Go Search Go Contents Go to bottom site map

(LEAD) (Yonhap Interview) S. Korea, U.S. working to tackle abuse of N. Korean workers abroad: U.S. envoy

2016/04/05 18:11

(ATTN: ADDS photo)

By Lee Haye-ah

SEOUL, April 5 (Yonhap) -- South Korea and the United States are working together to determine the extent to which North Korea uses its workers abroad to raise money for its weapons of mass destruction programs, the U.S. special envoy for North Korean human rights issues said Tuesday.

North Korea's exports of workers has emerged as a new area the international community needs to address to tackle both the North's human rights abuses and its defiant pursuit of missile and nuclear weapons capabilities.

Speaking in an interview with Yonhap News Agency, Amb. Robert King acknowledged the difficulties of tracking the flow of money from North Korean workers to the regime in Pyongyang.

"It's very clear that North Korea uses a great deal of its resources for nuclear weapons, for missiles, for military equipment," he said at the U.S. Embassy in Seoul. "And to say that this dollar from this worker is going to a bomb, you don't have that kind of ability to account. It's a process that's happening and yes, we need to see what we can do to prevent it from happening."

   Unofficial estimates put the number of North Korean workers abroad at 50,000, with most of them working in labor-intensive sectors in China and Russia, but also in Mongolia and the Middle East. The North Korean regime reportedly extorts between US$200 million and $300 million from these laborers annually.

As part of wide-ranging sanctions that punish Pyongyang for its recent nuclear and missile tests, U.S. President Barack Obama issued an executive order last month that among other things calls for sanctions against people who have engaged in the exportation of North Korean workers.

The measure has drawn attention as it could mean that Chinese and Russian firms hiring North Korean workers could be subject to the sanctions.

Ambassador Robert King, U.S. special envoy for North Korean human rights issues, speaks to Yonhap News Agency in an interview at the U.S. Embassy in Seoul on April 5, 2016. (Yonhap) Ambassador Robert King, U.S. special envoy for North Korean human rights issues, speaks to Yonhap News Agency in an interview at the U.S. Embassy in Seoul on April 5, 2016. (Yonhap)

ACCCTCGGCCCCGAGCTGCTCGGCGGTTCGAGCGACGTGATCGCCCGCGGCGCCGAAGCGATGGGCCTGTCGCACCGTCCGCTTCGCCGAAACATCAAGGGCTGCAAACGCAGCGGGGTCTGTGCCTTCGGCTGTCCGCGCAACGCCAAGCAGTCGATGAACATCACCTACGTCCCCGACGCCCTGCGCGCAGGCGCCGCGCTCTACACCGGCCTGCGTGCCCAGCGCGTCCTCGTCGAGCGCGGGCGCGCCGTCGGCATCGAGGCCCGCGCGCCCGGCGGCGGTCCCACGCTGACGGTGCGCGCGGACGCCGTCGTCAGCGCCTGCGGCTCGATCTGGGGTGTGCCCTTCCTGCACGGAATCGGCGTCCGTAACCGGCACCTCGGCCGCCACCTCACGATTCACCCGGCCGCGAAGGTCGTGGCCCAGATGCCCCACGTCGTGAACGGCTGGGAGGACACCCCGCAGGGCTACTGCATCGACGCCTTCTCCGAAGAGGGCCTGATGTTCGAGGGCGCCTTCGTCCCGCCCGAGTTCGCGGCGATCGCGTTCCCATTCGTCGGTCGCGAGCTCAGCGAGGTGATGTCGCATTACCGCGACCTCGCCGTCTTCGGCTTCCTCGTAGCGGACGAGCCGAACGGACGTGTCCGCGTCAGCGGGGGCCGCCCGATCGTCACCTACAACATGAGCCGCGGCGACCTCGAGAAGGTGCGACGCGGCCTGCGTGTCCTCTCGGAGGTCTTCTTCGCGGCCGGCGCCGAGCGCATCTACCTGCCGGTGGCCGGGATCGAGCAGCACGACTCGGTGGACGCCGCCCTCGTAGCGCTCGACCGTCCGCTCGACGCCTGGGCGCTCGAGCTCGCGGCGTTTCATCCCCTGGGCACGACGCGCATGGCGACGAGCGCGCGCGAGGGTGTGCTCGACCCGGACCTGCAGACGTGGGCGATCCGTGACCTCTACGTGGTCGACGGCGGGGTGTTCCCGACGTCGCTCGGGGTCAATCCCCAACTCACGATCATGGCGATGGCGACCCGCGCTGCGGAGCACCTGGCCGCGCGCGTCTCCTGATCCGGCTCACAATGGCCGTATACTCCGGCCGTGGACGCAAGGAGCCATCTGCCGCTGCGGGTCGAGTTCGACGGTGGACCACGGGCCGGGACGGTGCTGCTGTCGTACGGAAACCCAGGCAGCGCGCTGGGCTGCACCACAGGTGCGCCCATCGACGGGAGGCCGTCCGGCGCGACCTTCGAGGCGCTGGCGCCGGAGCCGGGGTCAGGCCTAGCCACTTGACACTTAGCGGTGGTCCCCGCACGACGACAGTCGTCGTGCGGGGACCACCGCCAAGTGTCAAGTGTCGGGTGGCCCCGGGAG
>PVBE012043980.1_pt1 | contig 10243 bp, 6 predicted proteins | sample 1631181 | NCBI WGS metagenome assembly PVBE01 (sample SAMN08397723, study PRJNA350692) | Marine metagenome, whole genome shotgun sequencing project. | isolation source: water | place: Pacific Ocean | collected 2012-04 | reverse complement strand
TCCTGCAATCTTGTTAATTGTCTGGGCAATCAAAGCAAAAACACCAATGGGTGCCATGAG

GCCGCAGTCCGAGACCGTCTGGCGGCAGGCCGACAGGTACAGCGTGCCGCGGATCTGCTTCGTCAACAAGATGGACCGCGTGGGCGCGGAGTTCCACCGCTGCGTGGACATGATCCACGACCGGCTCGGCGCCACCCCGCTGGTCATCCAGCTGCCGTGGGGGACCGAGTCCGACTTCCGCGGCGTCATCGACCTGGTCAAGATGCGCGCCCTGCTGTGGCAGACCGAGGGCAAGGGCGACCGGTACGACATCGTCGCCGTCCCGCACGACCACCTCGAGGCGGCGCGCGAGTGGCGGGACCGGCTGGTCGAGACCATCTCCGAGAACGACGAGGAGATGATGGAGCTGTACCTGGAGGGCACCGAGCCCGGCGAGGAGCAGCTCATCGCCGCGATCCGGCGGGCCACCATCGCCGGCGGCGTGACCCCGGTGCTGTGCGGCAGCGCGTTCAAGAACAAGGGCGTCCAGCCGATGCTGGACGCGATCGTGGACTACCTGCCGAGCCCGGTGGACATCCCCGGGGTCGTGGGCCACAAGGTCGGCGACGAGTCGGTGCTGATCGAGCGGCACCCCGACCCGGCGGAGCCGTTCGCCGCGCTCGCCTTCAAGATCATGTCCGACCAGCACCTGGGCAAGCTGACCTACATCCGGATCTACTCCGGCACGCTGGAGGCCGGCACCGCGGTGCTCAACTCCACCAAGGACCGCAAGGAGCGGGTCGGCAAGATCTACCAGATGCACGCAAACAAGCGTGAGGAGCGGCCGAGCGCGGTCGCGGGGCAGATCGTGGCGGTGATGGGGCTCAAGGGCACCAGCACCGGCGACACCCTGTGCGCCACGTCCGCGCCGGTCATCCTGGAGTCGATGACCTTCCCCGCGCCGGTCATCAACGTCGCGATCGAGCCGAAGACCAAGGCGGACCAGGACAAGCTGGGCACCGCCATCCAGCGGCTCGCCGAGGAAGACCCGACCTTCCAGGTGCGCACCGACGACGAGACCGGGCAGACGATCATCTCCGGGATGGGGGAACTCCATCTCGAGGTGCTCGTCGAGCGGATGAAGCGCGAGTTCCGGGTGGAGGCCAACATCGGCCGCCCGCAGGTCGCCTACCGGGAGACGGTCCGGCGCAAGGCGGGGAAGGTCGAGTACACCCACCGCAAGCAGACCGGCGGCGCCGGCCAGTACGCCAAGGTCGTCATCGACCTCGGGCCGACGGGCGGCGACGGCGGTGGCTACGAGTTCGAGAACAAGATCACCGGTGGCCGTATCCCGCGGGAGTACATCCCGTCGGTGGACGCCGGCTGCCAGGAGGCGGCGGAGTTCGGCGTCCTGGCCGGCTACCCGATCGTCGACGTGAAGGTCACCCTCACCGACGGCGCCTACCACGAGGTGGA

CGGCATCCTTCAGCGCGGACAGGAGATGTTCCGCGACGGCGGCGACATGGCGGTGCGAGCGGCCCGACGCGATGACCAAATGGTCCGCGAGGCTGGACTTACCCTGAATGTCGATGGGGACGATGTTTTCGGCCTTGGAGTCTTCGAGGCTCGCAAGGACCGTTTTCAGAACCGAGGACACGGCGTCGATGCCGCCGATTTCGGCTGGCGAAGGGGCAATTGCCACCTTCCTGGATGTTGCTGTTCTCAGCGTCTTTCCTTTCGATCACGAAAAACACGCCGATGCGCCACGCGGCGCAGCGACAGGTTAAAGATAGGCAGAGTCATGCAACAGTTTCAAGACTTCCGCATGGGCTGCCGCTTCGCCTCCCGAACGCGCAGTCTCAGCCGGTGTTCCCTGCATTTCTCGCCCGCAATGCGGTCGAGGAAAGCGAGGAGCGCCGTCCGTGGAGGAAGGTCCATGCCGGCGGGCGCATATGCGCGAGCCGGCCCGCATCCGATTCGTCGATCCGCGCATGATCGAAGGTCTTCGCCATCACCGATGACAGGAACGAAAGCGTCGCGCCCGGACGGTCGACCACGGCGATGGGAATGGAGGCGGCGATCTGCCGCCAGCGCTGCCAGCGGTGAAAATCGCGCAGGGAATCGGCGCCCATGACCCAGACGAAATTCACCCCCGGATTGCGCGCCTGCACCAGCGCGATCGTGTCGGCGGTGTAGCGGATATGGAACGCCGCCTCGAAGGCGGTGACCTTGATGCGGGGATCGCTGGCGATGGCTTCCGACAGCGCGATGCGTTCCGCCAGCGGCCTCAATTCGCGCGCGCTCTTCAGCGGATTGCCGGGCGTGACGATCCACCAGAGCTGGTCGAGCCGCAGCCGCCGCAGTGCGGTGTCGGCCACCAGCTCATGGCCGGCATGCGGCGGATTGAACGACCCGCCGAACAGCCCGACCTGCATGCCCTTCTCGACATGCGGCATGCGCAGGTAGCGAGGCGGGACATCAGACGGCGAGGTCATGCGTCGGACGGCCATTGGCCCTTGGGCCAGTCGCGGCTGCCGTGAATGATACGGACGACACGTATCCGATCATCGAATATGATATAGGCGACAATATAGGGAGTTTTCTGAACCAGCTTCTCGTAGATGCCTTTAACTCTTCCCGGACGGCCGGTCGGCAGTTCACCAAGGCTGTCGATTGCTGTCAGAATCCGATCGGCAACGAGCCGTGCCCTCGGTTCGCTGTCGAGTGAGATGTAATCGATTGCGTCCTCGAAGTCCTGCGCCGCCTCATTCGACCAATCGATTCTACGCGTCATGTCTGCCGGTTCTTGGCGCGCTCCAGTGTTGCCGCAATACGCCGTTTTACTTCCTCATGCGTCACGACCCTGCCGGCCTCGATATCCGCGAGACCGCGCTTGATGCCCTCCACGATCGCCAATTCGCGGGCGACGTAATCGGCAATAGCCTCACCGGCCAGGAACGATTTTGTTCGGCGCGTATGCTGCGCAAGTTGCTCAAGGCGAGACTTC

"At this point, we're beginning a process, and one of the things we're doing is looking for additional information, trying to make sure we know what's happening and where the workers are, what companies they are working for," King said. "We don't have a lot of information at this point. We're talking with the South Korean government and sharing information with them. We'll continue to consult with them."

   Some of the information they need is which companies are hiring the workers, what goods they're producing and whether these products are being sold in the U.S.

King highlighted the increased international pressure on North Korea to improve its human rights record, especially following the 2014 U.N. Commission of Inquiry report that revealed atrocities amounting to "crimes against humanity." North Korea has been accused of holding hundreds of thousands of political prisoners in concentration camps, torture, rape and public executions -- all of which Pyongyang rejects as a U.S.-led campaign to topple its regime.

A key task that remains is pursuing accountability for those responsible for the crimes.

"I think that it's very clear that's where the policies of North Korea begin," King said, referring to North Korean leader Kim Jong-un. "So I think it's very clear that he's very responsible for many of the actions that go on. That doesn't mean he's solely responsible. He certainly sets a tone, but there are a lot of North Korean officials of one kind or another who are responsible."

   The envoy listed heads of ministries, directors of departments and soldiers guarding the borders who are often reported to fire at North Koreans trying to flee the regime.

"All of them need to understand that these are violations of fundamental human rights, and we need to make an effort to hold them accountable," King said. "It's not enough to hold just the person at the top accountable. We need to hold people accountable from top to bottom."

   Last month, the U.N. Human Rights Council adopted a North Korea human rights resolution that centers on appointing up to two independent experts to pursue accountability for the North's human rights abuses.

King arrived in Seoul Saturday and is scheduled to leave Wednesday after meetings with various senior officials at the Foreign and Unification Ministries and leaders of NGOs.

hague@yna.co.kr

(END)

angloinfo.com